Dir Arwen Curry. US-Canada. 2018. 68mins
Novelist Ursula K. Le Guin changed the way we viewed science fiction/fantasy writing, dragging it from the shadows of pulp fiction disdain towards the realms of literary respectability. Arwen Curry’s loving documentary charts her life and work and how closely the two were intertwined. Offering both insight and admiration, Worlds Of Ursula K. Le Guin is ideal for Festivals and arts channels.
A perfect primer for anyone new to Le Guin, the documentary also has enough to offer dedicated fans
Le Guin, who died earlier this year, spent her life breaking down barriers and fighting prejudice. Interviews capture a sense of her sharp intelligence and enquiring mind. “I never wanted to be a writer, “ she comments. “ I just wrote.” She left a legacy of over 20 novels alongside collections of poetry, songs and countless stories.
Partially funded by a successful Kickstarter campaign and a grant from the National Endowment for the Humanities, Arwen Curry filmed with Le Guin during the last decade of her life as her reputation soared and her influence was acknowledged by Neil Gaiman, David Mitchell and others who had followed in her footsteps. Elements of biography are woven around an attempt to understand the inspirations for Le Guin’s work and how she matured as an artist. The fact that her father was a noted anthropologist may have sparked her interest in science and alternative ways of living. Her mother’s skill as a writer made her confident to enter a world that had been dominated by men.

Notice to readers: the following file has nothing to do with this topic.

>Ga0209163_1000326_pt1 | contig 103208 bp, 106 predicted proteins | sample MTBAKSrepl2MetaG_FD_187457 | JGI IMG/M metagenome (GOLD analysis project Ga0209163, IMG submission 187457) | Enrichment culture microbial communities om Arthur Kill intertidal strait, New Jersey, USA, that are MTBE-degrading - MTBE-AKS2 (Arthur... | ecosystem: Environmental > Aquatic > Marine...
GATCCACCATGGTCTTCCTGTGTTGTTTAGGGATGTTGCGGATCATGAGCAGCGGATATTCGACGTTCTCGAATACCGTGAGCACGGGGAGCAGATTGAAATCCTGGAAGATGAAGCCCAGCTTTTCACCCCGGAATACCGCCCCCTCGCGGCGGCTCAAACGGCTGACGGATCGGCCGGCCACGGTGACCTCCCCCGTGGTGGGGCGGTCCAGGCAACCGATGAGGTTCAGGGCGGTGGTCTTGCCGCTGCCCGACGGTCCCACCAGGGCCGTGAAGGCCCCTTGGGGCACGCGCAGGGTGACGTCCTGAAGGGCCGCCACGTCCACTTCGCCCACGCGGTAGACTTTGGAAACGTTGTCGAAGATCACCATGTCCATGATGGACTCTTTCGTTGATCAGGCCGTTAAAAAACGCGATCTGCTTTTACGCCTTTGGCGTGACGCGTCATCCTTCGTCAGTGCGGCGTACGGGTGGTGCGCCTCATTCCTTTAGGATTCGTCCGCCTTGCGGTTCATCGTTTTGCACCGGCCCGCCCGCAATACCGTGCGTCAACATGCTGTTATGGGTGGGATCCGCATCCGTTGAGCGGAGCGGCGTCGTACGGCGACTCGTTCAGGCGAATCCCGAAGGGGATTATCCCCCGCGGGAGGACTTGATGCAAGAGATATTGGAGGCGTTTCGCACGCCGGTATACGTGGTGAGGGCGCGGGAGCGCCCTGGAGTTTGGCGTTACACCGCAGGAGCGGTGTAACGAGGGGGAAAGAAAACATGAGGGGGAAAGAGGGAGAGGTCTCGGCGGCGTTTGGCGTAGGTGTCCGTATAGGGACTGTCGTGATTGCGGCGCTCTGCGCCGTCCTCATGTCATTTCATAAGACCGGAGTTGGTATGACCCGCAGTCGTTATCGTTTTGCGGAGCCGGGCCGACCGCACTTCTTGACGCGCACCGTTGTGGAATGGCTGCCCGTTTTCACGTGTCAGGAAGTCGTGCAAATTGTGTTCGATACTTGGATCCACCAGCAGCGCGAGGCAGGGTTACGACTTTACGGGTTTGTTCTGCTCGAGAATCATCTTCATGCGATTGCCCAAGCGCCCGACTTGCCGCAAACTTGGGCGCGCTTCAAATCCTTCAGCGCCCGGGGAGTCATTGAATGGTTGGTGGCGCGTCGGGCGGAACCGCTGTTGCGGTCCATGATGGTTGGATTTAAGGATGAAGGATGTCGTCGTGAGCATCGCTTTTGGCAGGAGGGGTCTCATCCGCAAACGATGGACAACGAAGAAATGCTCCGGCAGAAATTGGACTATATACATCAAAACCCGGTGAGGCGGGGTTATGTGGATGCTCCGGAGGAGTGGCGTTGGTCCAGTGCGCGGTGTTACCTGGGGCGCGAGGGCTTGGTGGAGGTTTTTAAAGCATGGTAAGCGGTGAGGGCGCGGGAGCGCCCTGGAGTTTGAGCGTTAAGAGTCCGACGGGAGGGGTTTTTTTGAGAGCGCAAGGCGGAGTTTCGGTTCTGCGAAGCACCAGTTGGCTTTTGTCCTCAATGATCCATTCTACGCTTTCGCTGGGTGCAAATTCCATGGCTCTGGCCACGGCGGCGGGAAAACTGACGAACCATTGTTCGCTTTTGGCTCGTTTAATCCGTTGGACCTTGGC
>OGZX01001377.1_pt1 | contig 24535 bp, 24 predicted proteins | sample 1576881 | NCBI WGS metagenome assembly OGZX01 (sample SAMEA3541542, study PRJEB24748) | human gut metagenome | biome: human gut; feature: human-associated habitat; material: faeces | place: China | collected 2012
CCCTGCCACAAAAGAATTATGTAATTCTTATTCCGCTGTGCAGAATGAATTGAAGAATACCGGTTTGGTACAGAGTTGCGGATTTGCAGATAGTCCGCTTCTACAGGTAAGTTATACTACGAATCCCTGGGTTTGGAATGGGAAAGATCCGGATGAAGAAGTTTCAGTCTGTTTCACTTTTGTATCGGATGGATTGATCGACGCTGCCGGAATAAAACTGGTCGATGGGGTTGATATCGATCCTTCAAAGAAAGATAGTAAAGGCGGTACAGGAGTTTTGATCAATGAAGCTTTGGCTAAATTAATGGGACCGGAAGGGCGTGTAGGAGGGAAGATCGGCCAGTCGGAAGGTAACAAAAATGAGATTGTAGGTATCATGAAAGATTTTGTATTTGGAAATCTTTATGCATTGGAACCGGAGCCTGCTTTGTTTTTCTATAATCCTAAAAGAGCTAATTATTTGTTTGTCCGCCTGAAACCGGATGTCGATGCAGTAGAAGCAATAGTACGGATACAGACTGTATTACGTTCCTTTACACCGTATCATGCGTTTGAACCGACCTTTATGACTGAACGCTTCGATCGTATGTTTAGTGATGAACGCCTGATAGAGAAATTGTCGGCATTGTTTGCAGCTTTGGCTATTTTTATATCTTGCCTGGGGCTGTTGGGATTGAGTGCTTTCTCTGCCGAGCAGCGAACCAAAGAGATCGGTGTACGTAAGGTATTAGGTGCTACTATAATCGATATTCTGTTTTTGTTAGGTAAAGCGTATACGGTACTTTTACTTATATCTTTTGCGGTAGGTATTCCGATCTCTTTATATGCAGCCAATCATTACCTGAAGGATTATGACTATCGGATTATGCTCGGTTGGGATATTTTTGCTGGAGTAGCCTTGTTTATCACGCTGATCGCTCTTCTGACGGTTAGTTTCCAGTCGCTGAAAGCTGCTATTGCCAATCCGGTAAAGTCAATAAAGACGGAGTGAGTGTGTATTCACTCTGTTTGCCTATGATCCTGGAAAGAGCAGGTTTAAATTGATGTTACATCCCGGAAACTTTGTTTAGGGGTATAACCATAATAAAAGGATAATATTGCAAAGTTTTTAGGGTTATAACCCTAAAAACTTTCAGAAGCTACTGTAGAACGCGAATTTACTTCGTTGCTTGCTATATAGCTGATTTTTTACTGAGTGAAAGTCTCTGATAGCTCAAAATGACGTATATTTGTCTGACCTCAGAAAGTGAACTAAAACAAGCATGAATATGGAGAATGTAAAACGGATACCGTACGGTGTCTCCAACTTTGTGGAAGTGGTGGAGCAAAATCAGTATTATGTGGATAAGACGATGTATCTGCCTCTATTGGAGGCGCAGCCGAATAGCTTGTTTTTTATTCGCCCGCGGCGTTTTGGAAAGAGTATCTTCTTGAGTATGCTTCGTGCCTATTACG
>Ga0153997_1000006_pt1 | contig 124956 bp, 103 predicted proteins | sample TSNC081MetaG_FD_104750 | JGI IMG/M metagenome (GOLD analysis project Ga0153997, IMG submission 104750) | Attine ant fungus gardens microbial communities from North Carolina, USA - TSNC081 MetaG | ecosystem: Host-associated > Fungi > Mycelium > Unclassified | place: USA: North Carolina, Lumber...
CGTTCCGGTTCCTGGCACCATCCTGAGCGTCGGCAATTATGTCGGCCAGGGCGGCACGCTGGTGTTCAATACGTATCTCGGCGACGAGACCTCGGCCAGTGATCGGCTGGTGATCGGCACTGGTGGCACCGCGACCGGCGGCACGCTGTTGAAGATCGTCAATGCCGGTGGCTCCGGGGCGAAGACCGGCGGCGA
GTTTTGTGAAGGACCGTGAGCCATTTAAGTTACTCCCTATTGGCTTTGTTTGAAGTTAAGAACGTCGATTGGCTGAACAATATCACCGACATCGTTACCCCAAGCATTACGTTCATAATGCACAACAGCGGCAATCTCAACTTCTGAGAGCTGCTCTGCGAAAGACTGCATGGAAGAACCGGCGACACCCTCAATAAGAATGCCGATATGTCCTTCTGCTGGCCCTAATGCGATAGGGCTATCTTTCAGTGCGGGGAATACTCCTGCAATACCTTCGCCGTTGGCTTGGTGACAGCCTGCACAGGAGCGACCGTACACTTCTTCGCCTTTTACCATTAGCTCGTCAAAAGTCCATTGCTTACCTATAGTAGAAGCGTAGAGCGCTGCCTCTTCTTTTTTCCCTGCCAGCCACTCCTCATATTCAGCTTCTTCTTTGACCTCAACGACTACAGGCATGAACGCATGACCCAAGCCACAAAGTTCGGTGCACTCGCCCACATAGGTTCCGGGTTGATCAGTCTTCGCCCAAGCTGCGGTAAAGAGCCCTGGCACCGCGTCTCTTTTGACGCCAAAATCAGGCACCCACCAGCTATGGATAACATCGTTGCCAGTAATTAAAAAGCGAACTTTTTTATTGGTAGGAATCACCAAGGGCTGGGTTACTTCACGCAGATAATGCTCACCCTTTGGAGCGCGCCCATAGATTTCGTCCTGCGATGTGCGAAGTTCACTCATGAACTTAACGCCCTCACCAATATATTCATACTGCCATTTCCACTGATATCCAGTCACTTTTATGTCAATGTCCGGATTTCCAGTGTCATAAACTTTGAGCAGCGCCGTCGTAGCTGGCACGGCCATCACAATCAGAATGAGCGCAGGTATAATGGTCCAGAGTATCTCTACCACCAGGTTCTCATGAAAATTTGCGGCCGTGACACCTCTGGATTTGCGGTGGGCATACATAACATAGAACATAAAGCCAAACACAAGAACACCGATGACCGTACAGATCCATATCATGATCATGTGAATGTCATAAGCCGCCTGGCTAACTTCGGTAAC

In many ways, Curry takes a conventional approach to his subject, mixing interviews with archive footage, talking heads commentary and animated sequences depicting scenes from her best known novels including the Earthsea series, The Left Hand Of Darkness and The Dispossessed. The film has had the blessing of Le Guin’s family, and there are interviews with her husband and children. What distinguishes the film is the way it explores Le Guin’s ideas, and the way she used science-fiction as a vehicle to explore human existence, politics, gender equality, the search for a perfect society and the price of happiness. She was the antidote to fantasy as a gung ho adventure yarn filled with robots and ray guns, alien invaders and saviours of the universe.
Writing was a way for Le Guin to react to and process a changing society as war in Vietnam brought protests to the streets of America or the feminist movement caused her to question why even her own novels persistently revolved around male heroes. In discussion, news footage and reflection, we gain a sense of her growth as an artist and a woman. She is described as an explorer of questions rather than a provider of answers and remarks that there should “always be room to keep expanding you ideas”.
A perfect primer for anyone new to Le Guin, the documentary also has enough to offer dedicated fans, confirming her place as a major figure in American literature and as a spiky, rebellious and engaging personality.
Production companies National Endowment For The Humanities, California Humanities
International sales, email@example.com
Producer Arwen Curry
Editing Juli Vizza, Andrew Gersh
Cinematography Andrew Black
Music William Ryan Fritch
Cast Ursula K. Le Guin, Neil Gaiman, Margaret Attwood